When it came time for her to choose a college, however, Rak looked to get as far away from Thailand as possible. She found a wonderful university in Canada, inspired by its liberal arts programs, but her desire to move to North America was also deeply rooted in wanting to find a community that would accept her for who she was.

"Being queer in Thailand, it's not illegal, you don't necessary get harmed violently or physically, but it's not accepted in the same way that it is here, either. There was a lot of my own personality that was suppressed until I moved to North America," Rak shared.

From the age of 16, Rak knew she was Queer. "I was watching some videos of a pretty out Lesbian creator on YouTube. She's gone a little batshit crazy since, but at the time, her videos were pretty valuable when it came to processing what it meant to be a young queer person coming out. It was like someone hit me over the head with a bat, and I was like, 'Oh my fucking god, I'm gay!'

"And then I had to keep it a secret for the next two years, which was pretty rough."

Rak moved to Canada in August of 2011, and came out publicly in October of the same year. While she's been out to her parents and brother since then, she knows that the life she lives in North America is very different from the experiences of LGBTQ folks in Thailand. She acknowledges the privilege she has to live such an accepting place, and was candid about the impact her identity might have on younger listeners in Thailand.

"I have the privilege of living an out life because I am in a place that accepts me. It feels wrong to say that I can be that figurehead, because I'm not the one living an out life in Thailand in a place that represents harm or lack of safety. It's kind of facetious to be like, 'Oh, you'll be fine, just come out!' when I'm living in America and not Thailand," she said.

Falling in love
After college, Rak did attempt to return to Thailand for a little while, but the experience was difficult. While away at school, Rak had fallen in love with one of her close friends, Caleah Dean. Being across the world from Caleah was hard on Rak, and eventually, she made the decision to move back to North America, so she could be with her.

In order to obtain her visa, Rak went back to school, pursuing a master's in teaching. "It feels weird to say, but I picked teaching because I had to. Being a student is kind of a straight path to receiving a visa to the United States, and I moved here to be with Caleah."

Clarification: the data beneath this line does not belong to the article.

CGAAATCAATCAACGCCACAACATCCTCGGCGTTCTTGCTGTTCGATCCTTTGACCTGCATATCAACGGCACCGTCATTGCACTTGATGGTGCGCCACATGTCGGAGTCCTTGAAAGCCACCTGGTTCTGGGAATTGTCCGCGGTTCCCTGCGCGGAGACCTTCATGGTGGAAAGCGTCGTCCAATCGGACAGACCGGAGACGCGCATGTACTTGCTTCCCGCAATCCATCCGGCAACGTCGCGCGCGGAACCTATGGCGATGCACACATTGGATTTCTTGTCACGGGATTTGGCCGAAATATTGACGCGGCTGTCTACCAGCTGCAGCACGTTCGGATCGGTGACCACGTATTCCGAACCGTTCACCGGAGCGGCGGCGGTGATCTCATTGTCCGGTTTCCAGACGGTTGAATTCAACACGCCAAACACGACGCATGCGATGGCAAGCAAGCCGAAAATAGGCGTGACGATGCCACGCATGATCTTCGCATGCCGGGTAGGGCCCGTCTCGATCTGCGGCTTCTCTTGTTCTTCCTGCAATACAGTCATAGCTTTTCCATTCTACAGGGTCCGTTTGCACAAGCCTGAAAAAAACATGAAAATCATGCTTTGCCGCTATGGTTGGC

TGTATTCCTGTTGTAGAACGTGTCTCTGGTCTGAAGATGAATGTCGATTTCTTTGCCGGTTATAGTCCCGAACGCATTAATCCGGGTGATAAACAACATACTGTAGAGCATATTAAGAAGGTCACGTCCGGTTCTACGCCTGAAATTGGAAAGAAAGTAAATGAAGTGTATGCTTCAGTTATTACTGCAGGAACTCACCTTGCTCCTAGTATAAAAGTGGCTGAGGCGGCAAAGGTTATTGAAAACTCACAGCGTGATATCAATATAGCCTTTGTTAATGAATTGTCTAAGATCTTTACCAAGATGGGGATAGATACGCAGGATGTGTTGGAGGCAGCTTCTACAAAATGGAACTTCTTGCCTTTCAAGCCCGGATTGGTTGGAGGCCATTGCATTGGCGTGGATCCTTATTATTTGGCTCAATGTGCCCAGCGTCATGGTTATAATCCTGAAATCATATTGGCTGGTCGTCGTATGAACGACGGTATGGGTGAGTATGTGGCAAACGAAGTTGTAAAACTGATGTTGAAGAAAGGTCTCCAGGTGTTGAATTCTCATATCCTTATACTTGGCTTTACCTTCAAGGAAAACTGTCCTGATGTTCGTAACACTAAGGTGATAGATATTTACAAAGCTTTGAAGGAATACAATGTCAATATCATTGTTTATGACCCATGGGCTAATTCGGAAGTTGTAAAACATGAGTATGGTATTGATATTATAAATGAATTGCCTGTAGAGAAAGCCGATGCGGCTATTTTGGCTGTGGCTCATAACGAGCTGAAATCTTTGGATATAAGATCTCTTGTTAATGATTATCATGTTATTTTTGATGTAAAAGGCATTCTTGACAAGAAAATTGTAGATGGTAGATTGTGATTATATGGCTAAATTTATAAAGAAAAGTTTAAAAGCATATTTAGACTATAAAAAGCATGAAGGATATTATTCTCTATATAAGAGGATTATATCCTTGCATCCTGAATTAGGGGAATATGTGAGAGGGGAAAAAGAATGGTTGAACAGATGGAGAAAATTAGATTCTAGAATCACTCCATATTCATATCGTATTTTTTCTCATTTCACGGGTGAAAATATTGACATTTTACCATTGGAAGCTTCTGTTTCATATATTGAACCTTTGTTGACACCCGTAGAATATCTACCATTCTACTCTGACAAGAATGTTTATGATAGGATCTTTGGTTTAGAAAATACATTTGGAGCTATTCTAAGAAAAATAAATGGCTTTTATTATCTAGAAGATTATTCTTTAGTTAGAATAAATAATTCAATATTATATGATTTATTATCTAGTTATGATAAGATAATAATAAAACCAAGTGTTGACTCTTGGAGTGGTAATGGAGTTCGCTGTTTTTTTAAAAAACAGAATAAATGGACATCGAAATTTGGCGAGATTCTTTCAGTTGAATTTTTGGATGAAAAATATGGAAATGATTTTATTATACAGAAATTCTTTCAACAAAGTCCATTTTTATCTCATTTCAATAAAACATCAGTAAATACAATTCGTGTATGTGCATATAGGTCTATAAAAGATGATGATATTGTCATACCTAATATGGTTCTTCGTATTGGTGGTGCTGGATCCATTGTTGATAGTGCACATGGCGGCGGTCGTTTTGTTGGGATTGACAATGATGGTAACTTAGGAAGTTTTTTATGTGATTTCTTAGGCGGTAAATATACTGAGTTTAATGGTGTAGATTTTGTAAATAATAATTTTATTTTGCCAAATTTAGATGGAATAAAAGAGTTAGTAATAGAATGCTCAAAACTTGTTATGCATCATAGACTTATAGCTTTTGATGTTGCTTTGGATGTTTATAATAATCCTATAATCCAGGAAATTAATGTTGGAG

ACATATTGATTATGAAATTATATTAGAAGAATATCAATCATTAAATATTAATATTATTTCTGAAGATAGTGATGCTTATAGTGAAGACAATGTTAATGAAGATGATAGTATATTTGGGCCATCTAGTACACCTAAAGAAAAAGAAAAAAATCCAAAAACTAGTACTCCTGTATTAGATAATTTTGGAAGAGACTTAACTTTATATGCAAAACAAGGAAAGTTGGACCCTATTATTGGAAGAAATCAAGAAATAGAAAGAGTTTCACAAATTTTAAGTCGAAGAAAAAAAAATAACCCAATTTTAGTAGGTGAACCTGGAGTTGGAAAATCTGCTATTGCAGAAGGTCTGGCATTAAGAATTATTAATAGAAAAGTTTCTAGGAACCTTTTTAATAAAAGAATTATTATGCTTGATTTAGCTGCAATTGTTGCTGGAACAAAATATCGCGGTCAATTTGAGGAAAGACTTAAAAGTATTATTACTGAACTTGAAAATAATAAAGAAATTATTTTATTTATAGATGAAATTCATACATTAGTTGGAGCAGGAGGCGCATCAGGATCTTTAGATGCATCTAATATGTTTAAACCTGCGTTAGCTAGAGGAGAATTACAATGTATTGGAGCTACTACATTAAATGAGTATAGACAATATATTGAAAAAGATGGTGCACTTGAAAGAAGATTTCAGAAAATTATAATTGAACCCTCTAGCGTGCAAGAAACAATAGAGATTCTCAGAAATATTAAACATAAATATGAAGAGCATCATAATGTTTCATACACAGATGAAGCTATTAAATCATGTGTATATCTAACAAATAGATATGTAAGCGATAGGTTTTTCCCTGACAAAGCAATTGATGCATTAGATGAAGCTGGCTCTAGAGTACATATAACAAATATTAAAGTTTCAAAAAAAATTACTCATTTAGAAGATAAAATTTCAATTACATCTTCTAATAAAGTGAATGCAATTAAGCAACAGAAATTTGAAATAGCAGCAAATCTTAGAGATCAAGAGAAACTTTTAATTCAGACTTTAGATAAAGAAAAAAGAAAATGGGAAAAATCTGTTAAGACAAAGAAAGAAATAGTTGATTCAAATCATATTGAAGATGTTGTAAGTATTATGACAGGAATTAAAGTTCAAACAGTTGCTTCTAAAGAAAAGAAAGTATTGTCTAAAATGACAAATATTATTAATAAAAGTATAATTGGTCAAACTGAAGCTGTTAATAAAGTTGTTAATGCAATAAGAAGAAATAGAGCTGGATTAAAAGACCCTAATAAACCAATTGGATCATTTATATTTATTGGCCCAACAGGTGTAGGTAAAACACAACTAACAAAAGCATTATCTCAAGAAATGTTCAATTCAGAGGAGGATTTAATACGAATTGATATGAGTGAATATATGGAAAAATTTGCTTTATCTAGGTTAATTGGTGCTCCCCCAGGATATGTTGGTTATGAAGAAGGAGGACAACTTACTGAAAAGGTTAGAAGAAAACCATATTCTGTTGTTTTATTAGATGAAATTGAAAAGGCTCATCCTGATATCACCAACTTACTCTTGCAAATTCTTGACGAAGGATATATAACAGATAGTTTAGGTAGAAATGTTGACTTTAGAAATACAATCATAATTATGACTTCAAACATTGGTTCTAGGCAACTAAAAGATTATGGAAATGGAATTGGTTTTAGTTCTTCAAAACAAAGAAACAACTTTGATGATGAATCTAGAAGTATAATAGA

Music may be Rak's passion, but the life she has made in Seattle with Dean seems to be her purpose. Rak's voice shone with emotion as she gushed about Dean. "We've been married since April of 2019, just a little over two years now," she said, as her voice echoed with joy.

Dean fully supports Rak's musical career. "She comes out to more of my shows than I ever expected her to," Rak said. "I'm like, 'Love, you know, I'm just going to sing the same songs I sang last week,' and she's just like 'Yeah, that's great!'"

When not performing, Rak and Dean love to explore the beautiful city of Seattle with their 15-year-old Corgi, Jackee. "For me it's this perfect blend of urban and green and new and old, and it feels like it's always keeping me on my toes. I feel like I can always learn to evolve in this city," Rak said.

Finding community and performing in Seattle
Since coming to Seattle, she has also been able to find communities of diversity. "Lately, since becoming a teacher in White Center, I found the pockets of brown people and queer people I wanted to connect with, and the more I find that, the more my music will continue to find an identity, and a color, quite literally."

Since moving to the city, Rak has also seen her talent skyrocket. She loves performing at Pike Place. "It has a lot of that old-school Seattle vibe to it, despite being a touristy area. It's very grunge, very punk, and it's like real people, you know, working hard to serve folks coming from out of state," she said.

Working in the heart of Seattle, Rak was able to hone her skills. "My voice got so much more powerful, because I was just doing that all the damn time. I could just practice guitar and learn new songs."

Whereas before her focus was to just make money and improve her musical talents, now Rak is looking toward an even brighter future, hoping to take her act from bar and restaurant gigs to entire venues just for her.

But no matter how big Rak gets, she will never lose sight of where her heart lies: right here, performing live in the center of Seattle. "When busking came back [to] Pike Place again finally, my cheeks were cramping from smiling so much, because I was so happy. When I play, I never perform better than when I can connect with the audience and see someone is vibing to the music and I am making their day better. It's such a straight path to someone else's heart, and that's what I love."

Jeannie Rak's first single, "Heart, Broken" can be found on Spotify, Apple Music, Pandora, or anywhere you stream music. If you're interested in watching one of her amazing live performances, she will be featured at the Lowdown Ballroom on Saturday, September 4.